According to Undersheriff Stan Bishop, the job was opened up first to applicants in-house before taking applicants from outside the agency. Bishop said that anyone interested in the position had to write a letter of intent and then submit their resumes for the position.
The applicants then were tested by a board that consists of law enforcement officers and a human resources agent. The test consisted of both written and oral exams and then the best applicant was chosen based on their testing and an oral board exam.
The Wild History of the Teller County Jail
Sullivan will man a Teller County jail facility that has sported a rich, historic folklore.
The original Teller County Jail was located in downtown Cripple Creek and served as the detention center in the county from the late 1800s to the early 1990s. The original jail was made from the interior of a ship and police officers used to shackle the inmates and walk them down the street to attend their hearings at the courthouse.
But with the advent of gaming, federal officials declared this facility as not in compliance with modern standards; and for a several year period, prisoners were transported to the jail in El Paso County and other facilities. However, this predicament escalated costs.
In the mid-1990s, the county built and started the jail that still stands in Divide, and officially retired the old jail, which now serves as a museum. When the jail first opened, it was under the control of the sheriff’s office, but a private contractor ran the detention center’s day-to-day operations.
During the first few years the jail was ran by the private company, the jail was having several issues. Then in 1998, an inmate, charged with murder, escaped from the jail by merely walking out a door. This prompted the sheriff at the time to fire the Massachusetts- private contractor and take over control of the detention facility. This contractor track record also was marred by several inmate suicides, including a dramatic hanging.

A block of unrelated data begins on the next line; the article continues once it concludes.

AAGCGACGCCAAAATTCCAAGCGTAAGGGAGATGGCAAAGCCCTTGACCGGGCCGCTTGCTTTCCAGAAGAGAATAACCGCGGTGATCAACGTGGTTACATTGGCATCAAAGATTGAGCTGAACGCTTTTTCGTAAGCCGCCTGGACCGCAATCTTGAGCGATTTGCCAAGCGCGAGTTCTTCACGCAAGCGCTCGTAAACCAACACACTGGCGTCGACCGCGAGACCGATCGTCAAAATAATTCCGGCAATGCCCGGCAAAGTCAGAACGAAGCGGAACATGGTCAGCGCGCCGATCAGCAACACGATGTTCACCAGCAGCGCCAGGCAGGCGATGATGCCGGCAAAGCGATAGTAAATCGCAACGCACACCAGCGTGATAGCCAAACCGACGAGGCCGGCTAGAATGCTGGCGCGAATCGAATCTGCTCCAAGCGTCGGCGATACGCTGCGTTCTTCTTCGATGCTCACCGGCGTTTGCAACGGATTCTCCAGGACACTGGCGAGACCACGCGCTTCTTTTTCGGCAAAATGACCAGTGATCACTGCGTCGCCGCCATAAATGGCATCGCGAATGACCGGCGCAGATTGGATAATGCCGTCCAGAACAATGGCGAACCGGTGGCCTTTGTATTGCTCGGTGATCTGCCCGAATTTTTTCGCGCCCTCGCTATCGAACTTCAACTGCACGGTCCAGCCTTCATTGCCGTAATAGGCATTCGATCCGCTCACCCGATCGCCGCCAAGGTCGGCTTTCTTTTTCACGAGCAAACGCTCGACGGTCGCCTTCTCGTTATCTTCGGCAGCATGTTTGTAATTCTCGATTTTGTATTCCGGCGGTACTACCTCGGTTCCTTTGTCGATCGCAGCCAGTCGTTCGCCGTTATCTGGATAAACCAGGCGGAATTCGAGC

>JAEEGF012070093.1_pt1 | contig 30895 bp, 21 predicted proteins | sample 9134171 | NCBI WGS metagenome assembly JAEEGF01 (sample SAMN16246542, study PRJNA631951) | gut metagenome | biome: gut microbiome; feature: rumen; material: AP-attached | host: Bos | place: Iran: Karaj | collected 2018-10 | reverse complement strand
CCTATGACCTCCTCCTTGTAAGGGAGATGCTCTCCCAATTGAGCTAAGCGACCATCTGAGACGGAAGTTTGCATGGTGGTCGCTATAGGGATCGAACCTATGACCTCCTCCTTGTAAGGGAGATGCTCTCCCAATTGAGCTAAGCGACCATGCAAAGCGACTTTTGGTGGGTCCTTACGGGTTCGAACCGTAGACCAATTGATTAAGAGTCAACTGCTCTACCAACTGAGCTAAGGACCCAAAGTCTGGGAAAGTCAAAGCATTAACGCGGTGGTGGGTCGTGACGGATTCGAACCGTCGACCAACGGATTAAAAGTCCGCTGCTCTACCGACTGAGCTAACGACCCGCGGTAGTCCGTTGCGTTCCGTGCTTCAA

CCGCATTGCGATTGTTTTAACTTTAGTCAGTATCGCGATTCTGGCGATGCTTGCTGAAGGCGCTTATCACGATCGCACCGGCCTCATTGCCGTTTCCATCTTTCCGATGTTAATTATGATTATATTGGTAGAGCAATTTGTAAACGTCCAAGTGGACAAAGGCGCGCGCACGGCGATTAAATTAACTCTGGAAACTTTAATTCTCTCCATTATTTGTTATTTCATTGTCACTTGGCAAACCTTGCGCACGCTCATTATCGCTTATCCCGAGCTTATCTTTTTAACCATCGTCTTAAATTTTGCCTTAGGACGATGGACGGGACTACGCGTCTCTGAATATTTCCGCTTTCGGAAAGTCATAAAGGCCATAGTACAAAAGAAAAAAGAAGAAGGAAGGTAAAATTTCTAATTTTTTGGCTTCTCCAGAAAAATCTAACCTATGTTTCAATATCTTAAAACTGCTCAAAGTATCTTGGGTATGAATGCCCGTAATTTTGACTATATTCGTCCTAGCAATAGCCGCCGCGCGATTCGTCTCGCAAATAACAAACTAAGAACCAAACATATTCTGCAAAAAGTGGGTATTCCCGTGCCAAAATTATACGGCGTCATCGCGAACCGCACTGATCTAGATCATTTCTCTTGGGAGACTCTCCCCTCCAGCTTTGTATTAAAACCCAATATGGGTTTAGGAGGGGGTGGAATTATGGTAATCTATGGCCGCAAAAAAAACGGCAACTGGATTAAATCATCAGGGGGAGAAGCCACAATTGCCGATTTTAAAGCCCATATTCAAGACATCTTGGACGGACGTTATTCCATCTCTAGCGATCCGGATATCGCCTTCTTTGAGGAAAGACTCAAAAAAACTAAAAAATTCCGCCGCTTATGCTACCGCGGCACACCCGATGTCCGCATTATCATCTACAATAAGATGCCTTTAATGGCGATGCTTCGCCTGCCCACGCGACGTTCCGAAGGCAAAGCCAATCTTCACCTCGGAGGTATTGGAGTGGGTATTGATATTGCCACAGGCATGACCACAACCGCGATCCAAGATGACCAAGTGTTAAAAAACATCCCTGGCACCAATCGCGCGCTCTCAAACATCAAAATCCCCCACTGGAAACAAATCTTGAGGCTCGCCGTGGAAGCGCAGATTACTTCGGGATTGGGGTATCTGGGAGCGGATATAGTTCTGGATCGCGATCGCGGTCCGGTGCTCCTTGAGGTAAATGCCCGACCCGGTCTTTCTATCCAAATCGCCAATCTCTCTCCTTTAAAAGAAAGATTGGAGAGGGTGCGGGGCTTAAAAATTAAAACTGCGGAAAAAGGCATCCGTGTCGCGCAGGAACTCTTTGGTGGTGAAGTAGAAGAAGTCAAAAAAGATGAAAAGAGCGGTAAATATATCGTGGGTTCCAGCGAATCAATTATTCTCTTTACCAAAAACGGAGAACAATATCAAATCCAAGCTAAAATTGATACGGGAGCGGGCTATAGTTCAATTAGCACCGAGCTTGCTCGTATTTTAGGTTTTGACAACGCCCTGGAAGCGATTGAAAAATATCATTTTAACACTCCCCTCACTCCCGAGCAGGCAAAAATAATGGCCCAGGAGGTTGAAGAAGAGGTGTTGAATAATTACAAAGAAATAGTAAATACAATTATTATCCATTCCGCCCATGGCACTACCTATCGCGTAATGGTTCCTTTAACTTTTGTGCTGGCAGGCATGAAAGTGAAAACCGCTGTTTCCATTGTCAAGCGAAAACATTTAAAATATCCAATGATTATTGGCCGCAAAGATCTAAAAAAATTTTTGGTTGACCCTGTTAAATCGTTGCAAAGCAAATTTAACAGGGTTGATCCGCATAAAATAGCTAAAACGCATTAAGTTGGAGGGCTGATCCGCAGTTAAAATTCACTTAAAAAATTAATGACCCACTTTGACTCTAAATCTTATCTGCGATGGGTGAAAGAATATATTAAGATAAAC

Ever since the sheriff’s office took control of the jail, there has not been anyone that has escaped from the facility. The Teller jail’s folklore, though, hit the national spotlight again during the capture and brief incarceration of the Texas Seven fugitives, who were captured in Woodland Park and Colorado Springs.
Concerns were raised if local law enforcement could handle their imprisonment in Divide without incident. But department authorities, under the reign of then Sheriff Frank Fehn, handled this task quite well. The facility was even featured on the Sixty Minutes television show and the region was invaded by droves of media personnel from across the country.
Running the Jail as a Business
The sheriff department actually took control of the jail in the late 1990s, and Undersheriff Stan Bishop was promoted to the jail administrator job. Since then, Bishop had been the jail commander off and on for over 20 years before being promoted to undersheriff for the second time in his career earlier this year.
Ever since the county took control of the jail, the detention center has operated as a free enterprise under the county. This means that the jail makes its own revenue and operates without using any taxpayer dollars. The fact that the jail funds itself is unique because, according to Bishop, there is only one other jail in the state that operates as a free enterprise like Teller’s jail does.